“It’s your health. It’s your life. You manage it; no one else can manage it for you,” Alberto says. He knows from personal experience: In 1989, he was diagnosed with HIV. In addition to his prescribed HIV medicine, he self-medicates with marijuana. He likes to smoke when working; certain strains of marijuana energize him and allow him to work long, concentrated hours. “It’s just another medicine,” he says. Plus, he points out, it doesn’t come with the same nasty side effects “chemical” medication does.
Alberto knows many people who have smoked to alleviate their medical symptoms, sometimes to dazzling effect. One man, diagnosed with MS, began to lose his vision. “One eye went like this and one eye went like that,” Alberto says, his fingers pointing in opposite directions. “He can’t drive, he can’t even walk without someone helping him… When he smokes, though, he’s able to see.” He filmed the man smoking medicinal marijuana with a vaporizer; a doctor was present. Ten minutes later, the doctor performed an eye exam. The man was able to clearly read the writing on the prescription bottle.
He prescribed cannabis to relieve Queen Victoria’s menstrual cramps
Documents espousing marijuana’s medical benefits first appeared in 2900 B.C. in China, but medicinal cannabis in Europe is indebted to one over-achieving Irishman. Born in 1809, Dr. William Brooke O’Shaughnessy invented the modern treatment for cholera, laid the first telegraph system in Asia, contributed inventions in underwater engineering, and effectively pioneered the use of medical cannabis in Europe. Inspired by the use of cannabis in Ayurvedic and Persian medicine, O’Shaughnessy conducted the first clinical trials of marijuana, treating rheumatism, hydrophobia, cholera, tetanus, and convulsions.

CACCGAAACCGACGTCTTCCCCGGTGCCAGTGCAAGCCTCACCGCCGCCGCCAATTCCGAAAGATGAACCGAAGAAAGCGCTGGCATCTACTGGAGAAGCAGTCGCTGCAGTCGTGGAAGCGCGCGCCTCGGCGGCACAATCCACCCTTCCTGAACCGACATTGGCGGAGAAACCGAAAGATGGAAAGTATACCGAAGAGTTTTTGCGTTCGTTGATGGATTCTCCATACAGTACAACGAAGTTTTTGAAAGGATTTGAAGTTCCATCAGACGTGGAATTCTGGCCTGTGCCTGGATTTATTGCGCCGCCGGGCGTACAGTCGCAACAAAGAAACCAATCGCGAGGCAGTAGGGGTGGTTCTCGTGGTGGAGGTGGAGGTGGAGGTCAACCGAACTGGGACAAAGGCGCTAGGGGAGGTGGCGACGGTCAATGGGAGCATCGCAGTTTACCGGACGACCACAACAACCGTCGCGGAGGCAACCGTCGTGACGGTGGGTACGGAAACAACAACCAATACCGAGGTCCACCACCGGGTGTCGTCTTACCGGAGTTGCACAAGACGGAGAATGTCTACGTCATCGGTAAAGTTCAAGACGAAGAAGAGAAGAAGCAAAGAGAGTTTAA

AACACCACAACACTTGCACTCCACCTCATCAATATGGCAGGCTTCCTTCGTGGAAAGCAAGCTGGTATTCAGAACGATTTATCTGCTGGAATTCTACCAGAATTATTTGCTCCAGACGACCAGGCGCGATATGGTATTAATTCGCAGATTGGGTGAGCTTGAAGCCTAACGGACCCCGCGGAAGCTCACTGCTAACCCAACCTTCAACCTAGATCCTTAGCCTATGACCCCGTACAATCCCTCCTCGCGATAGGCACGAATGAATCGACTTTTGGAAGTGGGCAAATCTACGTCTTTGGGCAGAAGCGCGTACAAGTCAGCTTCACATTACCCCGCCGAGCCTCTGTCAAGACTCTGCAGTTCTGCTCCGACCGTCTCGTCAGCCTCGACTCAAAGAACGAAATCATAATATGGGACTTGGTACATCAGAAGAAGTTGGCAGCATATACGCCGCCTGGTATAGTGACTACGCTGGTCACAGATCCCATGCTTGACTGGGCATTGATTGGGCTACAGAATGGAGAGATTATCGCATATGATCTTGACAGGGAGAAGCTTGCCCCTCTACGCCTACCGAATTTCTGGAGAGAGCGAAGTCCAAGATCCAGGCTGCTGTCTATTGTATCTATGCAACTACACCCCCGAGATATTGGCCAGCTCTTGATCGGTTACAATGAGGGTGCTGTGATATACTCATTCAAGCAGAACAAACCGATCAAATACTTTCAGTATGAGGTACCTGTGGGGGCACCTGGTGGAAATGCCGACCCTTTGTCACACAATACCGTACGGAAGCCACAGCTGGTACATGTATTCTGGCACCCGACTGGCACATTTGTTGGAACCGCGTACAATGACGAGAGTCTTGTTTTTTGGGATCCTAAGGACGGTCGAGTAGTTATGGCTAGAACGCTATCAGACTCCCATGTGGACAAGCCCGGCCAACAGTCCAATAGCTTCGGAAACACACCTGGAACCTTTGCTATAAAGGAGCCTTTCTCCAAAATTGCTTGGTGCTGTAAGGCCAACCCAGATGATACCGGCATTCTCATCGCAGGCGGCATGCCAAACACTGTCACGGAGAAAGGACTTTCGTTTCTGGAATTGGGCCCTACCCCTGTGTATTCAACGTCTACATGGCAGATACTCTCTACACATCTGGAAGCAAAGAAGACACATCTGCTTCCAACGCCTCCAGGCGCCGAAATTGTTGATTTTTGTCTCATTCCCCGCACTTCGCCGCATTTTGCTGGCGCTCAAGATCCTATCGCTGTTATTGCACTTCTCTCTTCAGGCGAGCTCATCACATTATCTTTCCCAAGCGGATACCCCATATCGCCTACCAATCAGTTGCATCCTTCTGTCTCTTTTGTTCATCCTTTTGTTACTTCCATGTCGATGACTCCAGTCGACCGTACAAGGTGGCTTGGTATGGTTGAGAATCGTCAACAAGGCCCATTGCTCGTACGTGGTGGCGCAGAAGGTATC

Influenced by O’Shaughnessy, Sir J. Russell Reynolds prescribed cannabis to relieve Queen Victoria’s menstrual cramps. “When pure and administered carefully, [cannabis] is one of the most valuable medicines we possess,” he wrote in 1890. But the widespread use of the syringe a few years later, which allowed drugs to dissolve quickly into a patient’s blood stream, ended medical marijuana’s popularity in Europe.
Following an international drugs conference in Geneva in 1928, marijuana was banned in the UK after allegations from the Egyptian delegation that the plant was as dangerous as opium and a threat to society. Hashish was already illegal in Egypt, where it was negatively associated with Sufis and the fellahin, urban and rural poor, who used it both recreationally and medicinally. “Hashish addicts,” delegate Mohammed El Guindy declared, “are useless derelicts.”
Between 1912 and 1953, multilateral drug control treaties were negotiated around the world. The United Nations Single Convention on Narcotic Drugs consolidated these in 1961. The convention classified marijuana at the same level as opiates and cocaine, Schedule I, as drugs “having strong addictive properties” and “a risk to public health.” While the UN permitted medical use, in 1969 the World Health Organization determined that “medical need for cannabis as such no longer exists.”